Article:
Although you can get away with replacing only the fiber plates it's a good idea to replace the clutch springs at the same time. Replacement of the metal plates is necessary only if they show obvious wear. Complete clutch kits are available from Barnett, EBC, and other aftermarket vendors but I have always had great luck using OEM replacements. A complete clutch kit with both sets of plates, springs and a cover gasket should set you back around $150.
Now to disassembly. First identify the clutch cover and loosen all of the clutch cover bolts in a crisscross pattern. Although you want to loosen the bolts in a crisscross pattern, make sure that you actually remove the bolts in either a clockwise or counter-clockwise pattern and keep careful track of which bolt came out of which hole. The bolts from the clutch cover on the Yamaha FZR400 we are using for this article were of several different lengths and getting them back into the proper holes is crucial. Mark the location of the first bolt removed with a Sharpie or grease pencil. A strip of gaffer’s tape works wonders in keeping the cover bolts in the proper order.
On some bikes to remove the clutch cover you may have to remove other things such as the oil filter cover. Once that's done the clutch cover comes generally off with some very gentle prying from a flat blade screwdriver. Be sure to catch the oil that drains out of the engine casing when you remove the clutch cover. Take care to try and save the clutch cover gasket Set aside the clutch cover and gasket.
You are now looking at the clutch assembly consisting of the friction plates, a pressure plate, the clutch basket (the assembly that holds the clutch plates) and a throw-out bearing. The pressure plate is the outside plate. The clutch springs are held in place by the pressure plate bolts. Remove the pressure plate bolts and springs. Take note of any alignment marks on the pressure plate and clutch basket that may need to be matched on reassembly or make your own with a Sharpie. The springs and pressure plate should slide right out of the clutch basket.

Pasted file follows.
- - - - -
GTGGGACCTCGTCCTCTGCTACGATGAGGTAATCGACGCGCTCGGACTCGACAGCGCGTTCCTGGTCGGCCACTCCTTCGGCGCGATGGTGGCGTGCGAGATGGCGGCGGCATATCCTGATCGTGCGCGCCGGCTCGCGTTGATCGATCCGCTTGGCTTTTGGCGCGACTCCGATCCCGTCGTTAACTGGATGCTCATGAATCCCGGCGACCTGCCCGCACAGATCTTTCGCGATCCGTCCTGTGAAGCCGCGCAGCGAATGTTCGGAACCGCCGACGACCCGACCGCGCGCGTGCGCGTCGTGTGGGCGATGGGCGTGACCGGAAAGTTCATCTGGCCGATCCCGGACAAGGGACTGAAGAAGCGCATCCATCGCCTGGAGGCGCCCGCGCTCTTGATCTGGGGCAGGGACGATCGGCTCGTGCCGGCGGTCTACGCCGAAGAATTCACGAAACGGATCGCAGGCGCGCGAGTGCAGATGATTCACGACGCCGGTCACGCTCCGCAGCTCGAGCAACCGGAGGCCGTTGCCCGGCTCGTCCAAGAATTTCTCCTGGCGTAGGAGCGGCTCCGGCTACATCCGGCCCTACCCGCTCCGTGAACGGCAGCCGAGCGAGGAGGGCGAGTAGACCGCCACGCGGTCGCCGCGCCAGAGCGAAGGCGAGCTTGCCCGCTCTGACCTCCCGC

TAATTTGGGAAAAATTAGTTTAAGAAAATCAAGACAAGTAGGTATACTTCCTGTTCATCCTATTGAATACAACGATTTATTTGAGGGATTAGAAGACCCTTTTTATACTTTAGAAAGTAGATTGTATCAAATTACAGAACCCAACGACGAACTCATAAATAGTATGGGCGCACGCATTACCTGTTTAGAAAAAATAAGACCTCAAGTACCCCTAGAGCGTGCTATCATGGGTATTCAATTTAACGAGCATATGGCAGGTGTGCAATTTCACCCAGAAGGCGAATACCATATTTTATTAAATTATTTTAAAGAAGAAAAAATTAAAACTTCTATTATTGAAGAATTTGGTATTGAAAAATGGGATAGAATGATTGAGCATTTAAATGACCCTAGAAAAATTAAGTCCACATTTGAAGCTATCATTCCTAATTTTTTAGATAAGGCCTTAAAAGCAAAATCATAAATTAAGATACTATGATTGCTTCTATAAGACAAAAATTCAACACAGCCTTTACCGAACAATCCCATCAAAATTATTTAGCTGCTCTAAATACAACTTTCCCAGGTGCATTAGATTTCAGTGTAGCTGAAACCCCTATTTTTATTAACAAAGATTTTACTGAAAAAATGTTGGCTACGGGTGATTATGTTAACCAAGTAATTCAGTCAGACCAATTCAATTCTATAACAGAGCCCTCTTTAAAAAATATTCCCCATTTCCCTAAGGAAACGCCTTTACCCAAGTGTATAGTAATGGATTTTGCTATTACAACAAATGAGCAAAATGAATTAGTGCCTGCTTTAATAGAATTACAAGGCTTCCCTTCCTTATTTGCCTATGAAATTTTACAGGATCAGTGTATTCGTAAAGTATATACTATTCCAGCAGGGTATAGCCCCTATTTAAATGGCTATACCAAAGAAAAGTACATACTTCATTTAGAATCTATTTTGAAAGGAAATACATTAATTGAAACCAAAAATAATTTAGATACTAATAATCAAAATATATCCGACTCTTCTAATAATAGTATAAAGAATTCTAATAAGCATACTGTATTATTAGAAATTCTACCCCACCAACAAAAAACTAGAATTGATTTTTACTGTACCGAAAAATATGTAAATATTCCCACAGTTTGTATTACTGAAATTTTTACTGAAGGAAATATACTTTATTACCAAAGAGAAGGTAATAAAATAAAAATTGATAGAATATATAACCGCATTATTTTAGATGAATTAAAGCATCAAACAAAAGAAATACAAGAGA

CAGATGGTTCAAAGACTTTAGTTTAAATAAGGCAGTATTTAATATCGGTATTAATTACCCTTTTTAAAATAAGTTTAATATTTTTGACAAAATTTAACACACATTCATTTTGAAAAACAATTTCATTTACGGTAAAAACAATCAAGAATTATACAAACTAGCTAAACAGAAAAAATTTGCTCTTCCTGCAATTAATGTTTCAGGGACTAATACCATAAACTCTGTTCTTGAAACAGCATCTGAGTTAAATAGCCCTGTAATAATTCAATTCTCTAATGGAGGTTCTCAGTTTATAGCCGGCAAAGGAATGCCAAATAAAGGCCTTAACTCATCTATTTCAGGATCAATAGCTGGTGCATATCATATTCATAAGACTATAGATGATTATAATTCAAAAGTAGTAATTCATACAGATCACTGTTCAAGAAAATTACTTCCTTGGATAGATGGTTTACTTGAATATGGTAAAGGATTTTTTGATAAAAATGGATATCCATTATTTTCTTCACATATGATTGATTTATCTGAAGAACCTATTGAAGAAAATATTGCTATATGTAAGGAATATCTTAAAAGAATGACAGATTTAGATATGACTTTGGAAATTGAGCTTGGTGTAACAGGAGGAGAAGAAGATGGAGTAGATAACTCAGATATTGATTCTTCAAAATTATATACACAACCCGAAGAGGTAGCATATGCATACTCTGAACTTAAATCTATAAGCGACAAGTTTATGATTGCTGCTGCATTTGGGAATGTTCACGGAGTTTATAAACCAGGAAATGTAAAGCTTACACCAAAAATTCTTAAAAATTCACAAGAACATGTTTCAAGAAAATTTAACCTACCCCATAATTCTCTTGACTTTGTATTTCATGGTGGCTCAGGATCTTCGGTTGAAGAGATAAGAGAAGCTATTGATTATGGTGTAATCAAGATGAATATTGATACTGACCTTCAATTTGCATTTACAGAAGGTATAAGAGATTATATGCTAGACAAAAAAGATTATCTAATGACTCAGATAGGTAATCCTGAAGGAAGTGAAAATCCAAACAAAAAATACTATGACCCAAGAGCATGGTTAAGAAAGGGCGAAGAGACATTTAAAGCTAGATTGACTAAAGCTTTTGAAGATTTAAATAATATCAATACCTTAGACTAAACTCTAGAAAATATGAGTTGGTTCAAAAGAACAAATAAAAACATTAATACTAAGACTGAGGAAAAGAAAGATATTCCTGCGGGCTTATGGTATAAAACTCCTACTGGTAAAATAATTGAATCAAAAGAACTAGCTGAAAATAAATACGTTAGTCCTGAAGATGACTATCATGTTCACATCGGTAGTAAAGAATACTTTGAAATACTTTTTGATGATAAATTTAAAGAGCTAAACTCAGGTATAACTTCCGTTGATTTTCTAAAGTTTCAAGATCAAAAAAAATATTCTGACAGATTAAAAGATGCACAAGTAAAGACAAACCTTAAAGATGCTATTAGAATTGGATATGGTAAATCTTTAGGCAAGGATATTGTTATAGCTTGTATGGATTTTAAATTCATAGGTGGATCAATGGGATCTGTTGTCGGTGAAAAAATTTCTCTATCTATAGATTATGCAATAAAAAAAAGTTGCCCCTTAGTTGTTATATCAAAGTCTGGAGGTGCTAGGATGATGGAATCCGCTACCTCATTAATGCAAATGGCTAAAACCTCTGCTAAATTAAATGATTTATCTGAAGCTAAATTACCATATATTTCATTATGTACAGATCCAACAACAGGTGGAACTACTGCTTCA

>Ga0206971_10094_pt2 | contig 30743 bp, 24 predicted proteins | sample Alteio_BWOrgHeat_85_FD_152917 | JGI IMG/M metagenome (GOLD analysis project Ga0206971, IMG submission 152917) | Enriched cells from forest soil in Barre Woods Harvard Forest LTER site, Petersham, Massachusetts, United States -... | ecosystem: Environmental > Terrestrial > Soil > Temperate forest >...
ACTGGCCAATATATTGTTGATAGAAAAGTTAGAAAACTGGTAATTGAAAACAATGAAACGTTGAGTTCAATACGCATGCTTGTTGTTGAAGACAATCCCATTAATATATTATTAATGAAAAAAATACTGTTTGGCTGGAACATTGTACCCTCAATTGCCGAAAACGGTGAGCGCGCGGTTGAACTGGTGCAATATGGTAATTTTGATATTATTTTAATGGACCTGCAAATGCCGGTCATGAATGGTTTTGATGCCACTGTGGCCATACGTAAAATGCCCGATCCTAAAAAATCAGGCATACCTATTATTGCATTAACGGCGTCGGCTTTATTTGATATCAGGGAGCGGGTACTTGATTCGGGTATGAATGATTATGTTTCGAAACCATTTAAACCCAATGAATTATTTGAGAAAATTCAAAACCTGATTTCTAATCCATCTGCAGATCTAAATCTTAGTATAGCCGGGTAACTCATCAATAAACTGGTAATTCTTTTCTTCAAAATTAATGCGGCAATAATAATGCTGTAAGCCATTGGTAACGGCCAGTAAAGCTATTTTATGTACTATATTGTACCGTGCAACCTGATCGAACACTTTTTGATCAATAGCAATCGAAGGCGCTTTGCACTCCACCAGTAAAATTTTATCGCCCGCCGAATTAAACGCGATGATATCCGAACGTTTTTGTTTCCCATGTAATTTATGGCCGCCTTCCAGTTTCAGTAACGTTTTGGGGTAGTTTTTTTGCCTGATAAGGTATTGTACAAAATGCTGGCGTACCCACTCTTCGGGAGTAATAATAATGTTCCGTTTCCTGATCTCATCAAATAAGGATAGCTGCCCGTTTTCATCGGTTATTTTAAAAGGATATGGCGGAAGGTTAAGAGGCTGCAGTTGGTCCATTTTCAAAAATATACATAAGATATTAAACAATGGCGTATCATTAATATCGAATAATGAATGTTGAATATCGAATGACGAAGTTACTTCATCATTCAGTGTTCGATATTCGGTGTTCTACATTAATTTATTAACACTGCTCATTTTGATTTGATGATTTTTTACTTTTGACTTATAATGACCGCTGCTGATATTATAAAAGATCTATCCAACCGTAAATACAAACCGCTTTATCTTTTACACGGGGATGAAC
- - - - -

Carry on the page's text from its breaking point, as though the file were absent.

Once the pressure plate is removed you will expose the friction plates and throw-out bearing at the center of the clutch basket. The throw–out bearing pushes on the pressure plate to compress the clutch springs and allow the clutch to disengage. The throw-out bearing should stay put on most bikes but if it falls out make sure to note the location of any alignment marks and put it back in place.
Next remove the clutch plates one at a time and stack them in exactly the same order as they came out of the engine. Note the alternating pattern of fiber and metal plates. Use the old plates as a template for installation of the replacement plates. Incorrectly stacked plates may cause the clutch to slip excessively and self-destruct long before its time.
Years of bitter experience with mechanical devices from tricycles to particle accelerators has taught me that even the most lucid explanations of important mechanical protocols often fall upon deaf ears - at the worst possible times. So I will simply state that the importance of carefully ordering the various pieces of the clutch assembly as they are removed from the engine cannot possibly be overstated. Set the old clutch plate assembly down on a towel right beneath the engine in plain view.
While the clutch is apart inspect the clutch basket's inner and outer hubs for wear. If any notches or grooves are visible in the fingers or splines of the clutch basket it probably needs to be replaced. In this relatively unlikely event consult the shop manual for your bike on how to proceed. Placing new clutch plates into a badly worn basket is an exercise in futility so don’t do it.
In the normal course of events you won’t need to replace the metal plates in your clutch but be sure to check for signs of wear. You will want to look for discoloration or scoring due to excessive heat and friction. Mic the metal plates after visual inspection to make sure that they are within the specified thickness tolerances and check for warping on a set of machinists blocks. If any of the metal plates are scorched, warped, scored or show any other signs of distress replace the entire set.